I found two examples of policies that promote the redistribution of wealth from producers to non-producers in Canada. I think it’s worth taking a look at their policies so that we understand more about our own redistribution policies.
The first example of redistribution has to do with unemployment insurance, where productive taxpayers who choose low-risk, high-pay jobs must subsidize other citizens who get high-risk, low-pay jobs. Their program is called “Employment Insurance”. Canadians who work have to pay into the system, and when any of them loses their jobs, then they get to take money out of it. Those who work more pay more, those who work less pay less. Those with safe jobs collect nothing, and those with risky jobs collect more.
Is this program fair? In this article from Brian Lilley’s Lilley Pad blog, Canadian columnist Lorne Gunter explains what’s wrong with this program.
Employment Insurance is a lot of things, but an insurance plan to encourage employment it is not.
For one thing, the premiums aren’t based on the risk of making a claim.
Young drivers pay higher auto insurance premiums because they are much more likely to get in an accident. Yet Canadians in high-unemployment industries and high-unemployment regions make no higher EI contributions than those who live where they are never likely to be without work.
Indeed, those most likely to make EI claims will make far lower lifetime contributions than those who are unlikely ever to claim. That makes EI a welfare program underwritten by a tax on employment, rather than an insurance plan.
In the 1990s, I interviewed a Statistics Canada researcher who had made the study of EI his life’s work. He told me that he had discovered one New Brunswick town of 3,000 people where every adult had made at least one EI claim. Most had claimed three or more times.
In some areas, EI is an accepted part of the culture. It’s that entitlement mentality the Tories’ changes are aimed at breaking.
In the CBC’s fawning 1994 biography of Pierre Trudeau, St. Pierre admitted that one of the goals of his government’s ’70s-era reforms to Unemployment Insurance (as it was more accurately known then) was to enable Canadians to stay in their home regions if they wanted to, even if they were never likely to find steady work there.
So the scheme is also an interregional transfer of wealth — from have to have-not provinces.
Of course, every year thousands of Canadians move from have-not regions to more prosperous areas in search of better jobs and higher pay. So it is not as though everyone who could collects EI to stay put.
But the question is why should hard-working Canadians be compelled to subsidize anyone who refuses to move or turns down locally available work?
It’s very similar to their health care programs, which transfers wealth from producers to health care users – and remember that not all health care is from stuff like car accidents. Abortions, IVF and sex changes are entirely voluntary – based on lifestyle choices.
But this is not the only program that transfers wealth from workers to non-workers. It turns out that there is an entire province of Canada that has a majority of secular socialist slackers who can’t pay their own way, but must instead depend on the rest of Canada to support them.
Eric Duhaime explains in this article on the Lilley Pad.
Although we live in the same house, we certainly don’t sleep in the same room anymore. Our romantic days are long gone. Quebec and the rest of Canada have grown apart. Young Quebecers have no appetite for constitutional quarrels, although they define themselves more and more as Quebecois and less and less as Canadians. They have even invented the word “decanadianization.”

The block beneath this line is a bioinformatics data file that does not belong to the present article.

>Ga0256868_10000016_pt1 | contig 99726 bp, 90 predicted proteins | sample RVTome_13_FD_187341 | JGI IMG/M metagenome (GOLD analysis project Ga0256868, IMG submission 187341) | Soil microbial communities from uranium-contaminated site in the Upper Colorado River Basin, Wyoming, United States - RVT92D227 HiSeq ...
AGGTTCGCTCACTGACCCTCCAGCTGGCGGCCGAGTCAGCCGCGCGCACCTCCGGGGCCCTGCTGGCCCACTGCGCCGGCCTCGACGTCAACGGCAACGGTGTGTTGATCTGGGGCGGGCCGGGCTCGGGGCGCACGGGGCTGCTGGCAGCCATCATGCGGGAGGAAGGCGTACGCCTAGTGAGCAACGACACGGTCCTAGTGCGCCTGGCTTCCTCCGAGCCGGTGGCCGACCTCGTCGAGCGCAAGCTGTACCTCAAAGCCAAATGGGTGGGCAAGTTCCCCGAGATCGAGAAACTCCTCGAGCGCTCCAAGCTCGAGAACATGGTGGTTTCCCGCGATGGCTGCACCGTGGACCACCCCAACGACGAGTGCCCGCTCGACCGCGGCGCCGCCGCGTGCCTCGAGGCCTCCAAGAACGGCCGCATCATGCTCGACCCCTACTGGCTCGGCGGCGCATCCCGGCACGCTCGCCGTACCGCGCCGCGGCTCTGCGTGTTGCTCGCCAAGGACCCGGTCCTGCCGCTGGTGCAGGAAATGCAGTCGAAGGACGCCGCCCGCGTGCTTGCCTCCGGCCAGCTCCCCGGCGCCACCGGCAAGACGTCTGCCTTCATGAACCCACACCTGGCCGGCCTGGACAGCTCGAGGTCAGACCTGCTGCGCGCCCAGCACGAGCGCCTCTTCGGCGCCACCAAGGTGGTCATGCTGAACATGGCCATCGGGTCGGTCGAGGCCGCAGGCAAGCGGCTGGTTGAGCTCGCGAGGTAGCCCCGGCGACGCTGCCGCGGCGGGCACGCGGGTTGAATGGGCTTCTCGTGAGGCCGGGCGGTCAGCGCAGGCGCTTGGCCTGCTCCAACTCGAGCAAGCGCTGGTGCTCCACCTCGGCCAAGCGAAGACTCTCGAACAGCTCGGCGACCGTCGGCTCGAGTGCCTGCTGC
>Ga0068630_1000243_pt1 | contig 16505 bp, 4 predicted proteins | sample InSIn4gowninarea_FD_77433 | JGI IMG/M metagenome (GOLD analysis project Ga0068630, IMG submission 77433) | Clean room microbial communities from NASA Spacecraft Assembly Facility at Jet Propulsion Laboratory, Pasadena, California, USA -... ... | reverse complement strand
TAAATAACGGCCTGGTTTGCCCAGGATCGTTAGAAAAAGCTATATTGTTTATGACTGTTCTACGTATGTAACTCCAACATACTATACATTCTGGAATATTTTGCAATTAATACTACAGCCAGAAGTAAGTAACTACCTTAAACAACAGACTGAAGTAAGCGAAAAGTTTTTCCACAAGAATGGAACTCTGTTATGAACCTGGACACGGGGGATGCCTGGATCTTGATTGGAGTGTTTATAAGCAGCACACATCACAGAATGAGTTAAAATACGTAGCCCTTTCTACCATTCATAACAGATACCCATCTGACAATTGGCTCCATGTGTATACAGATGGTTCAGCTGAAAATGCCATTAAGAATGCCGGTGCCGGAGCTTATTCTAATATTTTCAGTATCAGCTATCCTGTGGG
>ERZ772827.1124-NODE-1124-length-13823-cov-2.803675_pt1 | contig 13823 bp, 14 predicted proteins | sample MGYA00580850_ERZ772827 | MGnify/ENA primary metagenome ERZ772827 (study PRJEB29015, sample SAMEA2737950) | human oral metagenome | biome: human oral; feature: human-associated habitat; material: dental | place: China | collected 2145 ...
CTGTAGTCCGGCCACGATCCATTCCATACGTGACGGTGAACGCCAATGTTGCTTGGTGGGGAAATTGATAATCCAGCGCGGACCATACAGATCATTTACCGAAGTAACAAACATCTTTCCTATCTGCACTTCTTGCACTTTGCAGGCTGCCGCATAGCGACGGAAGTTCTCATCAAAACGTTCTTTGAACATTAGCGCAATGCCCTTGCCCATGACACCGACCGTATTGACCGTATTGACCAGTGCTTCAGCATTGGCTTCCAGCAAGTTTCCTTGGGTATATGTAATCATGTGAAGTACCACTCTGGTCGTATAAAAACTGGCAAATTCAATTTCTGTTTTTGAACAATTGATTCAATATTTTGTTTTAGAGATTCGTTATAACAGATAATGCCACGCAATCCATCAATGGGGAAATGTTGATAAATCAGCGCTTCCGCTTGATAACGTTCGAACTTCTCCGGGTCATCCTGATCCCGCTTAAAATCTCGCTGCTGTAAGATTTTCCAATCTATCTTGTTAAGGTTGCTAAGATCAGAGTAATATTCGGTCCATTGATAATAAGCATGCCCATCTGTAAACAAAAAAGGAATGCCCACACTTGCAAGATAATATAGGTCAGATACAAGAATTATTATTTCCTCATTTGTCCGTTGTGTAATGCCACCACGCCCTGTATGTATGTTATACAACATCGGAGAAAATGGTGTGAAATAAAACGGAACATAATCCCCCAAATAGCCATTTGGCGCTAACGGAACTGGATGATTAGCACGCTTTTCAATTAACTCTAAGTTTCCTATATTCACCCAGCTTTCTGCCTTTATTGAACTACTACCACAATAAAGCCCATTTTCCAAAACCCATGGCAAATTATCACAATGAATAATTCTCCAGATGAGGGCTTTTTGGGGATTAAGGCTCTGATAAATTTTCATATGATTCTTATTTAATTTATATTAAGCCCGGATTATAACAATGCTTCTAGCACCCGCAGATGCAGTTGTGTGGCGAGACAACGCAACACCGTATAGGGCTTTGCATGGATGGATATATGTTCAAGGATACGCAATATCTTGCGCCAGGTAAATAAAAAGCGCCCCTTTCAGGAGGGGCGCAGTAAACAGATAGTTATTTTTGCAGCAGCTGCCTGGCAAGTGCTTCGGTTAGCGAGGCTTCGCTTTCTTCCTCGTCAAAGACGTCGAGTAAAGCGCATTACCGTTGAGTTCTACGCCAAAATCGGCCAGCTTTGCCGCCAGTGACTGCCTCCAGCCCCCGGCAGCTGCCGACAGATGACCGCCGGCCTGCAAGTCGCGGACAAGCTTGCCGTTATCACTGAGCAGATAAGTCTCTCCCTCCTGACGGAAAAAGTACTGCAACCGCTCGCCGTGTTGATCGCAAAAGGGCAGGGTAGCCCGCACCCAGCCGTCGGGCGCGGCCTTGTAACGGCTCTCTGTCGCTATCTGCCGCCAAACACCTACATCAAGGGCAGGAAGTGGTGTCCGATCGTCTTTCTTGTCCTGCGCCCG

Conversely, English-Canadians are becoming more and more fed up with paying for Quebec, which receives more than half the money given through the so-called equalization program, the equivalent of $8 billion a year.
The solution might not be to ask Quebec to become an independent nation but to become less dependent on its neighbours and more fiscally autonomous. To calm English Canada down, the equalization formula — which will be reviewed before 2014 anyway — could be modernized.
Canada has evolved over the years. The need for interprovincial welfare is not as necessary as it used to be. The principle of redistribution is part of our Constitution but could focus exclusively on funding very essential social programs, which wouldn’t include $7-a-day daycare or a fully subsidized year of parental leave after the birth of each child.
I think it would be an excellent idea to cut Quebec loose. Whatever goods and services they produce could still be bought by the rest of Canada – if there are any such things. Let them pay for their own exorbitant abortion and day care costs, for a start.
Why am I posting about Canada? I think it’s important for us to look at other countries so that we understand how public policies that are sold to us as “compassionate” actually punish hard work, thrift and risk-taking while at the same time rewarding ignorance, wastefulness and sloth. In fact, one could argue that Obamacare itself is nothing more than a way to transfer wealth from those who are take care of their health and work hard for their money, to those who are unemployed and want free contraceptives, abortions and sex changes. You can get all three of those things in the Canadian province of Ontario, and in the UK as well. But the UK goes even further and provides taxpayer-funded IVF and breast implants. This is what liberal compassion really means: pillaging those who sacrifice their leisure to work, in order to buy votes from unproductive, reckless and lazy special interest groups.